FIG. 5A illustrates an embodiment of a divider state machine and state transitions according to an embodiment of the invention.

FIG. 5B illustrates an edge detect circuit that detects an assertion of and increment and decrement control signal.

FIG. 5C illustrates states and state transitions for a decrement operation according to an embodiment of the invention.

FIG. 5D illustrates states and state transitions for an increment operation according to an embodiment of the invention.

FIG. 6 illustrates a timing diagram for a decrement operation according to an embodiment of the invention.

FIG. 7 illustrates a timing diagram for an increment operation according to an embodiment of the invention.

The use of the same reference symbols in different drawings indicates similar or identical items.

DESCRIPTION OF EXEMPLARY EMBODIMENT(S)

The divider described herein is well suited for high speed applications due to its simplicity. One such application is illustrated in FIG. 3, which illustrates a phase-locked loop 300. The phase-locked loop includes a divider 301 coupled to the output of VCO 303. In an exemplary embodiment, the VCO 303 generates a 5 GHz signal that is supplied to the divider.

FIGS. 4A through 4E illustrate exemplary implementations of divider topologies using state transitions that are well suited for high speed applications. Referring to FIG. 4A, a divide-by-three circuit 400 is shown that includes two flip-flops 401 and 403 and NAND gate 405. The divide-by-three circuit 400 transitions from state 10 to 11 to 01 and returns to 10. The high speed clock CLKIN to be divided clocks the flip-flops 401 and 403. The output from the divide circuit has a period that is three periods of the input clock CLKIN. Thus, assuming an input clock of 5 GHz (a period of 200 picoseconds), the period of the output clock is 600 ps with each state lasting 200 ps.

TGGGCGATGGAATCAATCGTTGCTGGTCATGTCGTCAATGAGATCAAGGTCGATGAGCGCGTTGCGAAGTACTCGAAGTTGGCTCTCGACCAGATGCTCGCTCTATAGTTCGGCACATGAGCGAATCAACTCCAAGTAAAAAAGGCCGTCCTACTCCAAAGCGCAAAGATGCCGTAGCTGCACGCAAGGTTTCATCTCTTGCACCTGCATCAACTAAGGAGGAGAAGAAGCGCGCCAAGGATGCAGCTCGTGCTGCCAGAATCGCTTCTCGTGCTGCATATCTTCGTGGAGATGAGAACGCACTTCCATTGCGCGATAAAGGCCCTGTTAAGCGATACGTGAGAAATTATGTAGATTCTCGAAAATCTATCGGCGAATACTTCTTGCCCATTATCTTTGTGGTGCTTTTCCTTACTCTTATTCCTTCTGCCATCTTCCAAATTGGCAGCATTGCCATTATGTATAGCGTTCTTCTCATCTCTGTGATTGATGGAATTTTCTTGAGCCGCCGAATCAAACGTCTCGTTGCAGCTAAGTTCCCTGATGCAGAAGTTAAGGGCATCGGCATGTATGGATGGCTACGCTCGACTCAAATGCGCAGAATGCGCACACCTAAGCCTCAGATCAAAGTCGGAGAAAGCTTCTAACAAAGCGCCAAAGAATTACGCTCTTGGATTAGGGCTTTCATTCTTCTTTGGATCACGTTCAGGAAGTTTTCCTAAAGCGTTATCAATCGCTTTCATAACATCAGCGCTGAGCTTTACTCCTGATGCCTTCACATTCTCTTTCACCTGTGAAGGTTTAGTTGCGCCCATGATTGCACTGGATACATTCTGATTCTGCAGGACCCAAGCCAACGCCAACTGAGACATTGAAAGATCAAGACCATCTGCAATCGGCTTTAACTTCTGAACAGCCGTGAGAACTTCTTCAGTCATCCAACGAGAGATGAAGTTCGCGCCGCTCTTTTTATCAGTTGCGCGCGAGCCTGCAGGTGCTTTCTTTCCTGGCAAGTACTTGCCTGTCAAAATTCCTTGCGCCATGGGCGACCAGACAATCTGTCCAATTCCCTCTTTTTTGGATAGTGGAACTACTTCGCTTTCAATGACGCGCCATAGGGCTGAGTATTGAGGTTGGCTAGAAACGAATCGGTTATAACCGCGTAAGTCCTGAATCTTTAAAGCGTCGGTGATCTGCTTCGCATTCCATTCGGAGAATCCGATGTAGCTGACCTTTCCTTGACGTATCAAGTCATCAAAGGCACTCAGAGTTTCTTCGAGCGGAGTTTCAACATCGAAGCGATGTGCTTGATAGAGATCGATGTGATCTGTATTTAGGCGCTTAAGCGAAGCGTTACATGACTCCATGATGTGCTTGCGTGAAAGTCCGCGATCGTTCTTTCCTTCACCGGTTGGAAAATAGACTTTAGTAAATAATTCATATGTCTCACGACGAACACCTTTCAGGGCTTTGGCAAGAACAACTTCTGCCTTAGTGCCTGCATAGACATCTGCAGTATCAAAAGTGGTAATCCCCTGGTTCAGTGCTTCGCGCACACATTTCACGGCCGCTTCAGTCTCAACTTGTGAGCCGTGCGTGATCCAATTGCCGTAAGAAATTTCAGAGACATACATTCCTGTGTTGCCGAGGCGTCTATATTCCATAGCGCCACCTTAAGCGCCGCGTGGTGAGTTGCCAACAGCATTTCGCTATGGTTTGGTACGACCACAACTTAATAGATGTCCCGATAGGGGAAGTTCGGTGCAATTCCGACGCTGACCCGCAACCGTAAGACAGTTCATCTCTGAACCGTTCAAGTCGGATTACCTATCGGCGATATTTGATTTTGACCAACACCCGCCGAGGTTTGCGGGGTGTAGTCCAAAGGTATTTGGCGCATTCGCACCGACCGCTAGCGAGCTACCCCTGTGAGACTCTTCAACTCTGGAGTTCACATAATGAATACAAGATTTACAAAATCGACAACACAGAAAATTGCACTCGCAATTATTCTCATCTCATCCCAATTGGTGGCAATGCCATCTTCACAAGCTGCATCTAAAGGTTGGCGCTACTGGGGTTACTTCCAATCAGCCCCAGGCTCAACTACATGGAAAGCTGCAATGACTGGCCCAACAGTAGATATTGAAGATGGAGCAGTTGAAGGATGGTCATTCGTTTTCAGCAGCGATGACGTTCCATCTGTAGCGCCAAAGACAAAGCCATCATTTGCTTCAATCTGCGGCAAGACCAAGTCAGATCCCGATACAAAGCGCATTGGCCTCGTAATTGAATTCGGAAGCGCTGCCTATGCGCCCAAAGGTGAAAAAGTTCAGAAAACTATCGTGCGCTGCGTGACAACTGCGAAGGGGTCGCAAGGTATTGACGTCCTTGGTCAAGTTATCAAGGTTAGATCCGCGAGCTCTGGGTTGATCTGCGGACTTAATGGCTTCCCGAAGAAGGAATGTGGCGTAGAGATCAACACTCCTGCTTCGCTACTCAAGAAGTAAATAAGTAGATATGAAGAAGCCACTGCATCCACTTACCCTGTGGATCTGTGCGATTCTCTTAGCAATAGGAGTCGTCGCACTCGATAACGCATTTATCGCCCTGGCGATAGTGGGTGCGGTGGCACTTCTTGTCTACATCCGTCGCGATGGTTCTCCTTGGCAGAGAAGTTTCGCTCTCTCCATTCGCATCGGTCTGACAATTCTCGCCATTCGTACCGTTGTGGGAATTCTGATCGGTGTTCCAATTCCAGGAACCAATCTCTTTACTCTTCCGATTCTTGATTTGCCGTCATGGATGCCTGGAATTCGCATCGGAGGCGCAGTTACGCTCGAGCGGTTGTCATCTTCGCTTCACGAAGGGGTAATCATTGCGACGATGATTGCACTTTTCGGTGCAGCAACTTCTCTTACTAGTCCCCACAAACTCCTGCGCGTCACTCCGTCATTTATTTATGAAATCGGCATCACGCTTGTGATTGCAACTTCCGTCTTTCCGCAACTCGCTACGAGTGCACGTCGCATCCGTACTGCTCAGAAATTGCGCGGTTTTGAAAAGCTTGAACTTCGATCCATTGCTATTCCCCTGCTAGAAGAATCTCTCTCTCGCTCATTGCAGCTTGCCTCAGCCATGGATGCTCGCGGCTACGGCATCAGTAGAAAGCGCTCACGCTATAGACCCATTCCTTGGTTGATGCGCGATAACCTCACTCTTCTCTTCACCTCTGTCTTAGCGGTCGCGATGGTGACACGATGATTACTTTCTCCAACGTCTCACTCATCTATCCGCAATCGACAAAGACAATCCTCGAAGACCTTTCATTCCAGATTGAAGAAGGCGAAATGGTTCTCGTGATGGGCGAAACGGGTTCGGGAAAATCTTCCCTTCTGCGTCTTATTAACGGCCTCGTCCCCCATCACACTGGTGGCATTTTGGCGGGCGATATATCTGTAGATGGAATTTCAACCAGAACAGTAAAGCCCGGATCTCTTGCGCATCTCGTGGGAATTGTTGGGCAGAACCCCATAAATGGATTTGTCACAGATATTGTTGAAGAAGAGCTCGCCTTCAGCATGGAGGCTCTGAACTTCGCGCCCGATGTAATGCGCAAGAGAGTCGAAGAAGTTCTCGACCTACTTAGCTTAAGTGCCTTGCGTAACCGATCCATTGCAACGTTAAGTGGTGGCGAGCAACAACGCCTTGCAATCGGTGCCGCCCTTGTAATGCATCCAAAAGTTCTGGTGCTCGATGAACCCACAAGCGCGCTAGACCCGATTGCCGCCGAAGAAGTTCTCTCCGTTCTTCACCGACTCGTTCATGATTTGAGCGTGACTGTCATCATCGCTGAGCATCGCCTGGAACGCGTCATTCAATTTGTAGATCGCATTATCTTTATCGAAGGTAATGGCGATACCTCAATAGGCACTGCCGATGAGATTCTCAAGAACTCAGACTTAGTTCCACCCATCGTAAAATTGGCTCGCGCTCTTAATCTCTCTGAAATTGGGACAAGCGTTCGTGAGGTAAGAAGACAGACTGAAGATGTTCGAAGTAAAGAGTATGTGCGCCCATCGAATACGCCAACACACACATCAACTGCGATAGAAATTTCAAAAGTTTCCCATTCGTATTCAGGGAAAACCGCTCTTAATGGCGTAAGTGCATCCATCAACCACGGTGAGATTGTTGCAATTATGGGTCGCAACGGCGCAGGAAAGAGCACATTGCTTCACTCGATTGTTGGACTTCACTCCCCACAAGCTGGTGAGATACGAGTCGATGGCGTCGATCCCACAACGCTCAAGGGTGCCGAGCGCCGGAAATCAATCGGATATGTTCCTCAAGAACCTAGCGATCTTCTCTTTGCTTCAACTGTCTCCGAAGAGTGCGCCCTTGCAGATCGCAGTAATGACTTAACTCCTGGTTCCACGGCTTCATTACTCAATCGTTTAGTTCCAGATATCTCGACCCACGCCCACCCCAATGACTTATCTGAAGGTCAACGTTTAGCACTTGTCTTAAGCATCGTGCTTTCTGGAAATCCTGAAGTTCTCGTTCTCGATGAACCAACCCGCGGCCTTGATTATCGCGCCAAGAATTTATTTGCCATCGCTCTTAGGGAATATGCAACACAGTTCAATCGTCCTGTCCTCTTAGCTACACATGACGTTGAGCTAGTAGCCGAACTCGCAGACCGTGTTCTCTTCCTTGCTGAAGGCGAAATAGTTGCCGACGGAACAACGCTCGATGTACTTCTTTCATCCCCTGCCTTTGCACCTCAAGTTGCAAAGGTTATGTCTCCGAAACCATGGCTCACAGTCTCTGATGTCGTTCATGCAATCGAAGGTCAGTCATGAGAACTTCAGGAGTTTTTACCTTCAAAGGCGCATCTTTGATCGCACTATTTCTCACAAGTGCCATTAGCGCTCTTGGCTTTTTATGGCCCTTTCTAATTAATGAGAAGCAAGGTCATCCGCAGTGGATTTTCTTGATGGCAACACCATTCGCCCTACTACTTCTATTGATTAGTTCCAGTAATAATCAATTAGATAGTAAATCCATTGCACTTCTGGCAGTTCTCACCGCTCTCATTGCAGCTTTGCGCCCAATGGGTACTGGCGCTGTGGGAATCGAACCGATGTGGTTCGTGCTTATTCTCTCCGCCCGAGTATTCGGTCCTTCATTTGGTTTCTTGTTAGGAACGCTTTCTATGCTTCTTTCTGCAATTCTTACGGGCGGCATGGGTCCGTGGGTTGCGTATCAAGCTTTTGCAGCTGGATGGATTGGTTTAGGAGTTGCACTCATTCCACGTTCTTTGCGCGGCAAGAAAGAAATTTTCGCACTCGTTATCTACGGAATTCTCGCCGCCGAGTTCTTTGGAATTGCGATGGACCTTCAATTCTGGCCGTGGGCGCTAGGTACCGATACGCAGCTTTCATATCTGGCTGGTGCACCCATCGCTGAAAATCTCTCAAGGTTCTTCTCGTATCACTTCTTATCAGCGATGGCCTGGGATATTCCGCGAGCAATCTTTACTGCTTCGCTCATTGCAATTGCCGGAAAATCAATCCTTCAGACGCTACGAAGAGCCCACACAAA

FIG. 4B shows a divide-by-four circuit in which the NAND gate 405 in the divide by three is replaced by an inverter 412. The four states and the state transitions are shown. FIG. 4C shows a divide-by-five circuit 420 implemented using three flip-flops 421, 422, and 423 and NAND gate 424. The flip-flops are clocked by the input clock CLKIN.

FIG. 4D illustrates a divide-by-6 in which the NAND gate 424 (divide by 5) is replaced with an inverter 432 to achieve the six states and the transitions illustrated in FIG. 4D. FIG. 4E illustrates a divide-by-seven divider 440 in which the state machine is formed by flip-flops 441, 442, 443, and 444 and NAND gate 445. The seven states are illustrated.

Note that the state machines implementing the various divide ratios illustrated in FIGS. 4A-4E are exemplary and other implementations of the state machines may be possible as well as other divide ratios.

Referring now to FIG. 5A, illustrated is an exemplary implementation of a divide-by-5 state machine 500 according to an embodiment of the invention. The-divide by-5 state machine includes flip-flops 501, 502, and 503, and combinational logic formed by AND gate 505 and XNOR gate 507. Note that XNOR gate 507 has an input 510, which is a phase adjust signal described in more detail below.